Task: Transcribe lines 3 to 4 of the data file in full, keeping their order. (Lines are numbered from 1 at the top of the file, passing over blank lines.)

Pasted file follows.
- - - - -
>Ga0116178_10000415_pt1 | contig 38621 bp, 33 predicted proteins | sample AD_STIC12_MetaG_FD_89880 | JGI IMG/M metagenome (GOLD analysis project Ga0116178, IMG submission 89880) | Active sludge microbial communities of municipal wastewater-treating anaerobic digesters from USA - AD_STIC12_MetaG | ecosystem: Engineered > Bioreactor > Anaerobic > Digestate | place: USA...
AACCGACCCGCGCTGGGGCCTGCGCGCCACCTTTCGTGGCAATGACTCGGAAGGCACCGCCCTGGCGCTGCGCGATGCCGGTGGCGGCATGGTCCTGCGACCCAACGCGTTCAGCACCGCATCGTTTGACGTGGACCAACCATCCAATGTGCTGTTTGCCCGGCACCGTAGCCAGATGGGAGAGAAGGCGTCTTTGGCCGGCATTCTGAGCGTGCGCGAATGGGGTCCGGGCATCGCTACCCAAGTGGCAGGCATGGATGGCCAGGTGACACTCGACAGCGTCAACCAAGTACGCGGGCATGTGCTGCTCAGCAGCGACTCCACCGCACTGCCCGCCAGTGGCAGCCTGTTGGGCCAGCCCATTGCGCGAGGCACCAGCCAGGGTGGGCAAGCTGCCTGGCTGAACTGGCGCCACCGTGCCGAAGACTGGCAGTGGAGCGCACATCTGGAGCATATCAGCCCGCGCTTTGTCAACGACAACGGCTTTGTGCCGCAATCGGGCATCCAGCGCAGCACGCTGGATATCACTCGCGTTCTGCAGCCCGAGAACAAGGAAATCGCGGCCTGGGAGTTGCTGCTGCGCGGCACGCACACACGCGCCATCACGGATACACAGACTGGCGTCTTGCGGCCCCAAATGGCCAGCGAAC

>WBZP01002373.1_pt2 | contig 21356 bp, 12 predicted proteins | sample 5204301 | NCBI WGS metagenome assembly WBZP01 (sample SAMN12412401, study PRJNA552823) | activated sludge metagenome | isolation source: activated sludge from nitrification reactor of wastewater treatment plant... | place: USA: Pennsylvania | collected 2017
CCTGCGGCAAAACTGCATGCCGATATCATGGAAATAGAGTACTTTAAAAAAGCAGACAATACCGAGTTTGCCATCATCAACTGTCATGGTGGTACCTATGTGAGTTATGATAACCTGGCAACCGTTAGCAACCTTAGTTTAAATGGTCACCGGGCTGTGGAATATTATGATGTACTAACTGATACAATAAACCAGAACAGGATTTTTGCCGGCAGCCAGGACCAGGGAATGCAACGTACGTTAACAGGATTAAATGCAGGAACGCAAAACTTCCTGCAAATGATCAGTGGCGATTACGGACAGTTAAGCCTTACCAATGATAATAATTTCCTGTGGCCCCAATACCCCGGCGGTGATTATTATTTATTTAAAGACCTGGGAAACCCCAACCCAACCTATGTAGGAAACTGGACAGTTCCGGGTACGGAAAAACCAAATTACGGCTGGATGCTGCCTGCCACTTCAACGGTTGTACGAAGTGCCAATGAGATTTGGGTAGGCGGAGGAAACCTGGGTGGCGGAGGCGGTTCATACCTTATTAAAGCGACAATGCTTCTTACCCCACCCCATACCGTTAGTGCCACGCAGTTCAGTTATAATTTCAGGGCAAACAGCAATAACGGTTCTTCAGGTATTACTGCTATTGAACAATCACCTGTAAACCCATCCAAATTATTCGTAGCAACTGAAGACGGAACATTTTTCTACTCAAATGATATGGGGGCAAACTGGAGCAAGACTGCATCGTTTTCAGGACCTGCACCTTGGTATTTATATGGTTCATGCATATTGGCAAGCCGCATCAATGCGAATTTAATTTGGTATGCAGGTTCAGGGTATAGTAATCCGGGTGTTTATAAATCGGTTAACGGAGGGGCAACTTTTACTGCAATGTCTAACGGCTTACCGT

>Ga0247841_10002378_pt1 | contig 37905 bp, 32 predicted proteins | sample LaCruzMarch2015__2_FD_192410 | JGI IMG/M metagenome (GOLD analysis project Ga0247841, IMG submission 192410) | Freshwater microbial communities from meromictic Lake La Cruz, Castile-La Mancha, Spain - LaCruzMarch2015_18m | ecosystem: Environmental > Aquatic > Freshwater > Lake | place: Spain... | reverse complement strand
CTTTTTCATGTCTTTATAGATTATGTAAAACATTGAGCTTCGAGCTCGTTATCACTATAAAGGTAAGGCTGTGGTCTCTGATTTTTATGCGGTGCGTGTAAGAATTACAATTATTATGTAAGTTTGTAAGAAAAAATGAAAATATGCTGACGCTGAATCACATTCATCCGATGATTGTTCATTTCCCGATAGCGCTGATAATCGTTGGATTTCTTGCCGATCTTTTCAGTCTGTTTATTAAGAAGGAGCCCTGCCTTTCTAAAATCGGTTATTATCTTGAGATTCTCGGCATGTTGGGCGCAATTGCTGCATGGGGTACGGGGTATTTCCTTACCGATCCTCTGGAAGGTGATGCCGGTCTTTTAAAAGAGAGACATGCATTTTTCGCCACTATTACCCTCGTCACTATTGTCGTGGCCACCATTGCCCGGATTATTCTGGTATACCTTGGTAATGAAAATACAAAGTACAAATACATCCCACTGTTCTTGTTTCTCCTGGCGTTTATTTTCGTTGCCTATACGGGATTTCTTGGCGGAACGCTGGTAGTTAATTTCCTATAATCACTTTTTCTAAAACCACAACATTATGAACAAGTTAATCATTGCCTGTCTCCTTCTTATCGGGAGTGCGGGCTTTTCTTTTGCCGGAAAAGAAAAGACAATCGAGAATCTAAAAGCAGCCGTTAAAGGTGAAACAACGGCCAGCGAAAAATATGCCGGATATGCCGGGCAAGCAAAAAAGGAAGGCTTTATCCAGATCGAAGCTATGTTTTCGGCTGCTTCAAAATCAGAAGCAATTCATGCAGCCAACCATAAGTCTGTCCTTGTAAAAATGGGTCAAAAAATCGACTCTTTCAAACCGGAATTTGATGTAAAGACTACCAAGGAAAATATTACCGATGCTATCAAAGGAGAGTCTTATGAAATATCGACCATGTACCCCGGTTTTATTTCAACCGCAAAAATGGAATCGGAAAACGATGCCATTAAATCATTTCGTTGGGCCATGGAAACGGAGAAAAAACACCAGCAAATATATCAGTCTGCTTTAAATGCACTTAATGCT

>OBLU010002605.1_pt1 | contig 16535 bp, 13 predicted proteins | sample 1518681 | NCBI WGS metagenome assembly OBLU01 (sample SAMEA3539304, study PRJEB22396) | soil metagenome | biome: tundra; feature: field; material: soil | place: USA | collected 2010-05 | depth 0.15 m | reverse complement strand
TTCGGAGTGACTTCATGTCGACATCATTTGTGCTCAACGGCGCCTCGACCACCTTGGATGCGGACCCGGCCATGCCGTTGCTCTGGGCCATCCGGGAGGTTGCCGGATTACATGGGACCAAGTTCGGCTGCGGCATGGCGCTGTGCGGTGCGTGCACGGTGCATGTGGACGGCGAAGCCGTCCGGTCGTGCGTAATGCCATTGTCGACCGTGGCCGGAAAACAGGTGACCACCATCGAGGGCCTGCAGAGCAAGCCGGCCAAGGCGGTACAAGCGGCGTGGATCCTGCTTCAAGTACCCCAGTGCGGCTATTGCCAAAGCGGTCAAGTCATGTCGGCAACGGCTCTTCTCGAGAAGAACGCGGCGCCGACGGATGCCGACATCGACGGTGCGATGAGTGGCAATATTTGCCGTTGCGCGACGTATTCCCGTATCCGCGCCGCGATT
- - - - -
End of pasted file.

>WBZP01002373.1_pt2 | contig 21356 bp, 12 predicted proteins | sample 5204301 | NCBI WGS metagenome assembly WBZP01 (sample SAMN12412401, study PRJNA552823) | activated sludge metagenome | isolation source: activated sludge from nitrification reactor of wastewater treatment plant... | place: USA: Pennsylvania | collected 2017
CCTGCGGCAAAACTGCATGCCGATATCATGGAAATAGAGTACTTTAAAAAAGCAGACAATACCGAGTTTGCCATCATCAACTGTCATGGTGGTACCTATGTGAGTTATGATAACCTGGCAACCGTTAGCAACCTTAGTTTAAATGGTCACCGGGCTGTGGAATATTATGATGTACTAACTGATACAATAAACCAGAACAGGATTTTTGCCGGCAGCCAGGACCAGGGAATGCAACGTACGTTAACAGGATTAAATGCAGGAACGCAAAACTTCCTGCAAATGATCAGTGGCGATTACGGACAGTTAAGCCTTACCAATGATAATAATTTCCTGTGGCCCCAATACCCCGGCGGTGATTATTATTTATTTAAAGACCTGGGAAACCCCAACCCAACCTATGTAGGAAACTGGACAGTTCCGGGTACGGAAAAACCAAATTACGGCTGGATGCTGCCTGCCACTTCAACGGTTGTACGAAGTGCCAATGAGATTTGGGTAGGCGGAGGAAACCTGGGTGGCGGAGGCGGTTCATACCTTATTAAAGCGACAATGCTTCTTACCCCACCCCATACCGTTAGTGCCACGCAGTTCAGTTATAATTTCAGGGCAAACAGCAATAACGGTTCTTCAGGTATTACTGCTATTGAACAATCACCTGTAAACCCATCCAAATTATTCGTAGCAACTGAAGACGGAACATTTTTCTACTCAAATGATATGGGGGCAAACTGGAGCAAGACTGCATCGTTTTCAGGACCTGCACCTTGGTATTTATATGGTTCATGCATATTGGCAAGCCGCATCAATGCGAATTTAATTTGGTATGCAGGTTCAGGGTATAGTAATCCGGGTGTTTATAAATCGGTTAACGGAGGGGCAACTTTTACTGCAATGTCTAACGGCTTACCGT